I'm only having four core races: humans, elves, tieflings and warforged. Elves are immortal (but tend to forget anything they've done or been that's more than fifty years back unless they write it down), can talk to animals, don't leave footprints, they get -2 to Strength and +2 to Charisma. Tieflings have a wide variety of demonic features (cat, goat or pure black eyes, various horns, red or grey skin, possible tail, varying numbers of fingers, etc), they see in the dark, they can spend one Energy Point to create fire from their fingertips like a match, they get +2 to Dex and -2 to Awareness. Warforged don't breathe (they can't drown, but they sink in water), don't eat (they can't starve, but also can't gain benefits from food or potions), don't sleep, don't age, don't get sick, they get +2 to Strength and -2 to Charisma. Humans get an extra feat.

Core races

(I'd throw in verbiage into the description of humans, mentioning specifically how skin colour and gender don't factor into game mechanics or your character's abilities. I figure that's important to get right from day one.)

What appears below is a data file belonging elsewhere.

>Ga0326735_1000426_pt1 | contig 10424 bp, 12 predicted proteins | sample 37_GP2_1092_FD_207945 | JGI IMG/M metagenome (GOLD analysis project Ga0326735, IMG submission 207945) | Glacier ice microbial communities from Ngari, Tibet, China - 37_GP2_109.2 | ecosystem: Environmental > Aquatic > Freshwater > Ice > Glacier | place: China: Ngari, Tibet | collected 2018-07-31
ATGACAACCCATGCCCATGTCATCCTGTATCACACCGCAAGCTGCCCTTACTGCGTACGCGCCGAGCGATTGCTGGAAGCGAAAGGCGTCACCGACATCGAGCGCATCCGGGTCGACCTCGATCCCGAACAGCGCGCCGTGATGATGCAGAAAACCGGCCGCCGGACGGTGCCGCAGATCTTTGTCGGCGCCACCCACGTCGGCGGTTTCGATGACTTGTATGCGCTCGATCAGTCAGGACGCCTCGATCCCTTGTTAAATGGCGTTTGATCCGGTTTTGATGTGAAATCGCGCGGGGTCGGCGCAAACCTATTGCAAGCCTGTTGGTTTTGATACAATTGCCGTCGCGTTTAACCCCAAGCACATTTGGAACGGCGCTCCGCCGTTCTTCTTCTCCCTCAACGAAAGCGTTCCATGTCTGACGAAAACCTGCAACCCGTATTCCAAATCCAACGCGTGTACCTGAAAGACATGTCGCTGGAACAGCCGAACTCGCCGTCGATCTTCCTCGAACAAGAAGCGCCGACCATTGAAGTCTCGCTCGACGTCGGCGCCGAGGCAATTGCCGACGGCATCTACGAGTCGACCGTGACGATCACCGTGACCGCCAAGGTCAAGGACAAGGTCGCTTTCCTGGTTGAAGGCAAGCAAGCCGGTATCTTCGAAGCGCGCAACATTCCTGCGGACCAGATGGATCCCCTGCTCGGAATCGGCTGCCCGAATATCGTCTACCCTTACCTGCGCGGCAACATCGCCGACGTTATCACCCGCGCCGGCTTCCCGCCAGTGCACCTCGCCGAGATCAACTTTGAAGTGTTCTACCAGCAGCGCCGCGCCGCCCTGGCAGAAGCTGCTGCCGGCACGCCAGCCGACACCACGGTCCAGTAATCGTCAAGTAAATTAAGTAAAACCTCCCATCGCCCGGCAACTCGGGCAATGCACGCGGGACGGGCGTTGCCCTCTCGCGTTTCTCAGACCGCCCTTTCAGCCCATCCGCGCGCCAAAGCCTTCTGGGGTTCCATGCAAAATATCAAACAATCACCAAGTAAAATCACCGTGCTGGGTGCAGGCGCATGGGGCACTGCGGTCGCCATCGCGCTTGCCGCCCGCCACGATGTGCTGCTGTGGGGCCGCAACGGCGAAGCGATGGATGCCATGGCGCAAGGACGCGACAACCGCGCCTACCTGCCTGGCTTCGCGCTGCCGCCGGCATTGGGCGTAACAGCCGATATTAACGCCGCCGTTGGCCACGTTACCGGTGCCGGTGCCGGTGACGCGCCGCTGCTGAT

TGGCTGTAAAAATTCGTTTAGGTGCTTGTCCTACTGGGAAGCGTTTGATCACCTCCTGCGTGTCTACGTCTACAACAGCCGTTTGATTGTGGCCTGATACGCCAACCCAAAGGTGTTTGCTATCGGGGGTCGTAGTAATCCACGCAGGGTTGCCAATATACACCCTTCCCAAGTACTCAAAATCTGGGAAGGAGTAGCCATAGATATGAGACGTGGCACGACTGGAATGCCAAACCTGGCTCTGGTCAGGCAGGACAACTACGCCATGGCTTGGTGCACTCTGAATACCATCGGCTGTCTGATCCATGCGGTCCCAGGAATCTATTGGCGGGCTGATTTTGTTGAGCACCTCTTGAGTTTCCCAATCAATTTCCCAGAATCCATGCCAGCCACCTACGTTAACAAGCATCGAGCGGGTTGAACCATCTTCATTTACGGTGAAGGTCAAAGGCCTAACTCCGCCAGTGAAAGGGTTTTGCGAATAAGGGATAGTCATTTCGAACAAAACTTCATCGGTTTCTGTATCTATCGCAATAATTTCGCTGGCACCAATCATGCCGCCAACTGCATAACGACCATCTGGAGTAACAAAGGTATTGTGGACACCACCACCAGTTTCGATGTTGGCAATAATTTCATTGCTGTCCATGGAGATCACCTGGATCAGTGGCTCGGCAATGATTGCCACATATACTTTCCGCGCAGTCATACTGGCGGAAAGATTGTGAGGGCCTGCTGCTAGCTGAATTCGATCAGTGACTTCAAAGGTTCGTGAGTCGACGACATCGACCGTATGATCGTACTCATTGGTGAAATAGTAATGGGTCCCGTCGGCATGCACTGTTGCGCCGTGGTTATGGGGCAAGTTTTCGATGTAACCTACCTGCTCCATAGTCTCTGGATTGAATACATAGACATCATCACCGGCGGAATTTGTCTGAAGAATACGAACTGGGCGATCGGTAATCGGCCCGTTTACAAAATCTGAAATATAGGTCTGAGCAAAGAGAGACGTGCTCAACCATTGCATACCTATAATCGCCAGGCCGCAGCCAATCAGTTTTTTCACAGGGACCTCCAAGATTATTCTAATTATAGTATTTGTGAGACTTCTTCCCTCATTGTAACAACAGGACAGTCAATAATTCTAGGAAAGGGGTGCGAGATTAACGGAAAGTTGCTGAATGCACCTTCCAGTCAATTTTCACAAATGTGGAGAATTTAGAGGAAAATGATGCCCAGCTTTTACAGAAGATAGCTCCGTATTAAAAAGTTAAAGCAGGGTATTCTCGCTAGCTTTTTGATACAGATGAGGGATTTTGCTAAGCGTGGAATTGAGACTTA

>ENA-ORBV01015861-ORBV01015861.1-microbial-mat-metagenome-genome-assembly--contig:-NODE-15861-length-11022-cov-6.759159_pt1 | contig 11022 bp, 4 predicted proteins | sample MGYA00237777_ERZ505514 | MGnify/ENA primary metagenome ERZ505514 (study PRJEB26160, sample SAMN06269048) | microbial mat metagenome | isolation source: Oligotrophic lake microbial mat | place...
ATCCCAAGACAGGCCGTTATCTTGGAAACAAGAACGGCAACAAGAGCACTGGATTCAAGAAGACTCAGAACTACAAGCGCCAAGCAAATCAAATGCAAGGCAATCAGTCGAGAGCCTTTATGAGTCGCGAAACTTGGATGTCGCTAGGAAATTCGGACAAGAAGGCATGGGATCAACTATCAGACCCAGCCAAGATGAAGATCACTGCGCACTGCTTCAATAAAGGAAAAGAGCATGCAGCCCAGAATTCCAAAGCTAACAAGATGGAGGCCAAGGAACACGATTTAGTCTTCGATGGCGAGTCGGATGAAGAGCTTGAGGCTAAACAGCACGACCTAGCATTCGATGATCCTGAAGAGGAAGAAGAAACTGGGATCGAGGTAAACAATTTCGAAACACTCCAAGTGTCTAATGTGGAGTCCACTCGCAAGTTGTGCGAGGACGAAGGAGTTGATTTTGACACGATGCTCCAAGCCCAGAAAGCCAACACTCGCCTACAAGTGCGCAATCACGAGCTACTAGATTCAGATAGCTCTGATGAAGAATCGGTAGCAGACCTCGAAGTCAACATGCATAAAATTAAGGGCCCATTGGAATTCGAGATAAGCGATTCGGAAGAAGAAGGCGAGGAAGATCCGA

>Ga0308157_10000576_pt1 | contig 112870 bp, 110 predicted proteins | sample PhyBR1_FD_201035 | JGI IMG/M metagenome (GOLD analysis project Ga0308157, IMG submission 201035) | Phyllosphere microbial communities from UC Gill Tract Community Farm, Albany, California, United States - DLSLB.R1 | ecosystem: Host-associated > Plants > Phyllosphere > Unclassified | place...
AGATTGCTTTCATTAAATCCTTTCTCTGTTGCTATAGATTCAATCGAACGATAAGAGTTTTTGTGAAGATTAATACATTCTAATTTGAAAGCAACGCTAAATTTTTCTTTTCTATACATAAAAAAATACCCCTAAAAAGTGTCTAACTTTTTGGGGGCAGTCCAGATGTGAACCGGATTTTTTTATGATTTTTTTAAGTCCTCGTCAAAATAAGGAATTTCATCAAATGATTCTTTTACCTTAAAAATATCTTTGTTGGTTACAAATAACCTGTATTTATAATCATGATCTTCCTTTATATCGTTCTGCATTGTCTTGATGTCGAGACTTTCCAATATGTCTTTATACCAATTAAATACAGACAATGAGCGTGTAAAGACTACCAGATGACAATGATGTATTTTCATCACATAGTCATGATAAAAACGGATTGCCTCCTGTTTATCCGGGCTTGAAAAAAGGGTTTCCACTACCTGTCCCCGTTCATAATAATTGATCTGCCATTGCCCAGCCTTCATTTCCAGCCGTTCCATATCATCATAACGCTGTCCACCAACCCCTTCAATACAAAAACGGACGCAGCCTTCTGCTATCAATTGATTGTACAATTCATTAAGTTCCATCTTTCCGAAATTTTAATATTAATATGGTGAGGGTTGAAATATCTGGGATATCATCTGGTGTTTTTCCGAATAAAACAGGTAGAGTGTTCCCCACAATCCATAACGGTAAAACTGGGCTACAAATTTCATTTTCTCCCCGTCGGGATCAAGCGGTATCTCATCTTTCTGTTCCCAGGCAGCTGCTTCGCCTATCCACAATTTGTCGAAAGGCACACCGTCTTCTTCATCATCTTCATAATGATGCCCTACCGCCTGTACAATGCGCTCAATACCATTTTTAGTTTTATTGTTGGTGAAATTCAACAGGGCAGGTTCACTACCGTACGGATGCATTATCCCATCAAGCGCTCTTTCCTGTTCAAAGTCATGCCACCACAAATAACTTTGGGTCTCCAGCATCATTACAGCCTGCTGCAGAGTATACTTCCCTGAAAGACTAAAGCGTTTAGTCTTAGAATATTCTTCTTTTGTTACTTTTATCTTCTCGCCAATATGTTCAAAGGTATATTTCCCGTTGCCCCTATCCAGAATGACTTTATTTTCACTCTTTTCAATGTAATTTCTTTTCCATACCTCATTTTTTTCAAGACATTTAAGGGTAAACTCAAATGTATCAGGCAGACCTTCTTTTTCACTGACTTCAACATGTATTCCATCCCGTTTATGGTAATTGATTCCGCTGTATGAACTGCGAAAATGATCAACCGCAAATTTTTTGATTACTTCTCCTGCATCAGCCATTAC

In the absense of a class structure, your attack bonus, saves, magic, and hit points are all based on skills. Particularly, you'd get twenty skill points to distribute between Grapple, Melee attack, Swim (Strength); Dodge, Nimbleness, Ranged attack, Reaction, Stealth (Dex); Endurance, Energy (Con); Arcane magic, Craft (specific types), Linguistics, Knowledge (specific types), Tinker (Int); Divine magic, Notice, Profession (specific types) Read Person, Survival, Willpower (Awa); Bluff, Diplomacy, Natural magic, Perform (Cha). You can only put as many points into a skill as you have points in the associated stat. Thus, if you left your Dex at zero, you couldn't put points into Ranged attacks, and if you put it to the maximum (7, if you're a tiefling), you could put seven points into it, meaning that your ranged attacks would be 2d6+14.